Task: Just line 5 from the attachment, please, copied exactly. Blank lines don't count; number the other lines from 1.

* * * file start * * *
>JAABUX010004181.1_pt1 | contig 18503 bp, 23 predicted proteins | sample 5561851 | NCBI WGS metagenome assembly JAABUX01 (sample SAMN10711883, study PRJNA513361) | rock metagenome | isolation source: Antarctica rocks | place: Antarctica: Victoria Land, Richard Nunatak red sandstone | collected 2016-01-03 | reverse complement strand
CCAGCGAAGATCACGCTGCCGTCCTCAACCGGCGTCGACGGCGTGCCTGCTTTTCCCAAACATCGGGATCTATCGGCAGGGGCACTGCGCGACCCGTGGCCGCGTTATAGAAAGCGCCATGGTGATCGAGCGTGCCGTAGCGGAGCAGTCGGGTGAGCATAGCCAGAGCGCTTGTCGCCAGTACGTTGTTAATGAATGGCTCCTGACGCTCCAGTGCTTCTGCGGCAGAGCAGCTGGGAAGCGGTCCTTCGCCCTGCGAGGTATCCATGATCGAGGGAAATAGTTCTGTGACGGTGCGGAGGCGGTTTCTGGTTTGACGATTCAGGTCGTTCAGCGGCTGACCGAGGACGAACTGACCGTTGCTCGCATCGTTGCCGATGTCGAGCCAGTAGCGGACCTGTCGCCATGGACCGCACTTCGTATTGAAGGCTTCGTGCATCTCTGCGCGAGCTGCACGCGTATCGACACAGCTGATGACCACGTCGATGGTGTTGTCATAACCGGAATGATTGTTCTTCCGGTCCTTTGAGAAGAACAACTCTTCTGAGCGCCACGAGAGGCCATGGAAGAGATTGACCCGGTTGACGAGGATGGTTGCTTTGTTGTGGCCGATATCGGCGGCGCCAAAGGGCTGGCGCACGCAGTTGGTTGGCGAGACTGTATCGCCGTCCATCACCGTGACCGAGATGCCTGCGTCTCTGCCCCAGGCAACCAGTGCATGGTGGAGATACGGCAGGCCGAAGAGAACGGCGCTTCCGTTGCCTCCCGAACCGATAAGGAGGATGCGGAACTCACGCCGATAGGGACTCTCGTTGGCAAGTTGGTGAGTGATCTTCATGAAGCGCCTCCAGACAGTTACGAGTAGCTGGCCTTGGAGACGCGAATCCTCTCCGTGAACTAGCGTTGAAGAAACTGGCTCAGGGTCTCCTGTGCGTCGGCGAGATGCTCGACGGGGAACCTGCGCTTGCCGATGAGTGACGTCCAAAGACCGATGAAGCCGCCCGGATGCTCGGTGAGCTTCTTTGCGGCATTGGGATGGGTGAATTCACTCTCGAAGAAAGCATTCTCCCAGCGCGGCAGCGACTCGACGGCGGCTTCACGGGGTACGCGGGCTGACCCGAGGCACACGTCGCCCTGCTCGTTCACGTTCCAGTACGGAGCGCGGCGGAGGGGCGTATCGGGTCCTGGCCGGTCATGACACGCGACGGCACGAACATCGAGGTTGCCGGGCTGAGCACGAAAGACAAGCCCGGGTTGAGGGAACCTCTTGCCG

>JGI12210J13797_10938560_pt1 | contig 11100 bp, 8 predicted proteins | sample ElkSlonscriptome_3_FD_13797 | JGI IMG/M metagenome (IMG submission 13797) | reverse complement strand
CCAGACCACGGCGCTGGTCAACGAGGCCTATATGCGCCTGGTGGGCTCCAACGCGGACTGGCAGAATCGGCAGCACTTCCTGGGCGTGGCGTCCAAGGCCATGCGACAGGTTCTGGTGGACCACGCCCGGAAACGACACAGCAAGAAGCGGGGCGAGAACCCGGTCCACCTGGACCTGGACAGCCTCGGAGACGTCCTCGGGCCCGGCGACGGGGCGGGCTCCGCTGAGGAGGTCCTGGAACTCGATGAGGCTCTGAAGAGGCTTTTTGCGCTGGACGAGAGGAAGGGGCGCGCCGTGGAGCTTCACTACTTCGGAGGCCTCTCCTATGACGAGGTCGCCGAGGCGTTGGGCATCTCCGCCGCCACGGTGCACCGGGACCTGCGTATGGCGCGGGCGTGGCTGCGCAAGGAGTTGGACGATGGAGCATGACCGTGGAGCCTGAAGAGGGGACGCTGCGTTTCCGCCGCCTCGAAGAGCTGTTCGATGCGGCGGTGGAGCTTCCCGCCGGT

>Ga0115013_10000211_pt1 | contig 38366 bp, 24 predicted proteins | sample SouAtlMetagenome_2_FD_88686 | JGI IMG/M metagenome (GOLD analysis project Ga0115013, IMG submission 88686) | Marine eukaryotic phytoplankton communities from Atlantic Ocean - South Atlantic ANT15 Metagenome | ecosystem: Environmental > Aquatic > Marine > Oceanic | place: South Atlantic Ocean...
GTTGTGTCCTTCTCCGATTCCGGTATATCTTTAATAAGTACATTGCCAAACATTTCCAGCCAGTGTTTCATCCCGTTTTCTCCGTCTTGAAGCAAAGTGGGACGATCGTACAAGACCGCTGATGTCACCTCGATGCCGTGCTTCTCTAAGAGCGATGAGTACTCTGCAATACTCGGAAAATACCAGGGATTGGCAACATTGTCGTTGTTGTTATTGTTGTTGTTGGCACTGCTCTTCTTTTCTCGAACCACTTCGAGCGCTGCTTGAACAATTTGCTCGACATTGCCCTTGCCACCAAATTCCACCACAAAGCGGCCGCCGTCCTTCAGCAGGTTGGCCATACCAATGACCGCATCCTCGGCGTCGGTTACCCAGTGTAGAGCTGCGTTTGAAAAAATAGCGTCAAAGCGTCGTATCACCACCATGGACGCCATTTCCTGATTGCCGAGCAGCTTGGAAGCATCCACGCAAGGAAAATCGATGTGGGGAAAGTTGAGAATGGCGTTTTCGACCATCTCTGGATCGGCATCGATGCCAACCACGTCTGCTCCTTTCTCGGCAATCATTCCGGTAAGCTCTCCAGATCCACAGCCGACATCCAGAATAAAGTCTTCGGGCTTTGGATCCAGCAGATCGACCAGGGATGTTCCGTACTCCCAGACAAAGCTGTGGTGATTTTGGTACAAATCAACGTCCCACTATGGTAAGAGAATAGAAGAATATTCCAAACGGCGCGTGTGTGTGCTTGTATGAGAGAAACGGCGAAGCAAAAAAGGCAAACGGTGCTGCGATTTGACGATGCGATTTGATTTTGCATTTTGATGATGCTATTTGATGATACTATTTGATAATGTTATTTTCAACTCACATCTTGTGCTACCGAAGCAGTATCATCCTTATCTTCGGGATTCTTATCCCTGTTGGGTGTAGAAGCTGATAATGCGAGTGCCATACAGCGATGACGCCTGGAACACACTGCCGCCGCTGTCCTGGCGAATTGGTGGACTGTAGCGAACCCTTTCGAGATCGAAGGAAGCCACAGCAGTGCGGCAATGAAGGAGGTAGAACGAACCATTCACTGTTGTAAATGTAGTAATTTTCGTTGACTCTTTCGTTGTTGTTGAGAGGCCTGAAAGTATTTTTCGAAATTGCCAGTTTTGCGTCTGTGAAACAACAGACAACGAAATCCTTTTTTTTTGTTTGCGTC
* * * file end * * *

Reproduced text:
>Ga0115013_10000211_pt1 | contig 38366 bp, 24 predicted proteins | sample SouAtlMetagenome_2_FD_88686 | JGI IMG/M metagenome (GOLD analysis project Ga0115013, IMG submission 88686) | Marine eukaryotic phytoplankton communities from Atlantic Ocean - South Atlantic ANT15 Metagenome | ecosystem: Environmental > Aquatic > Marine > Oceanic | place: South Atlantic Ocean...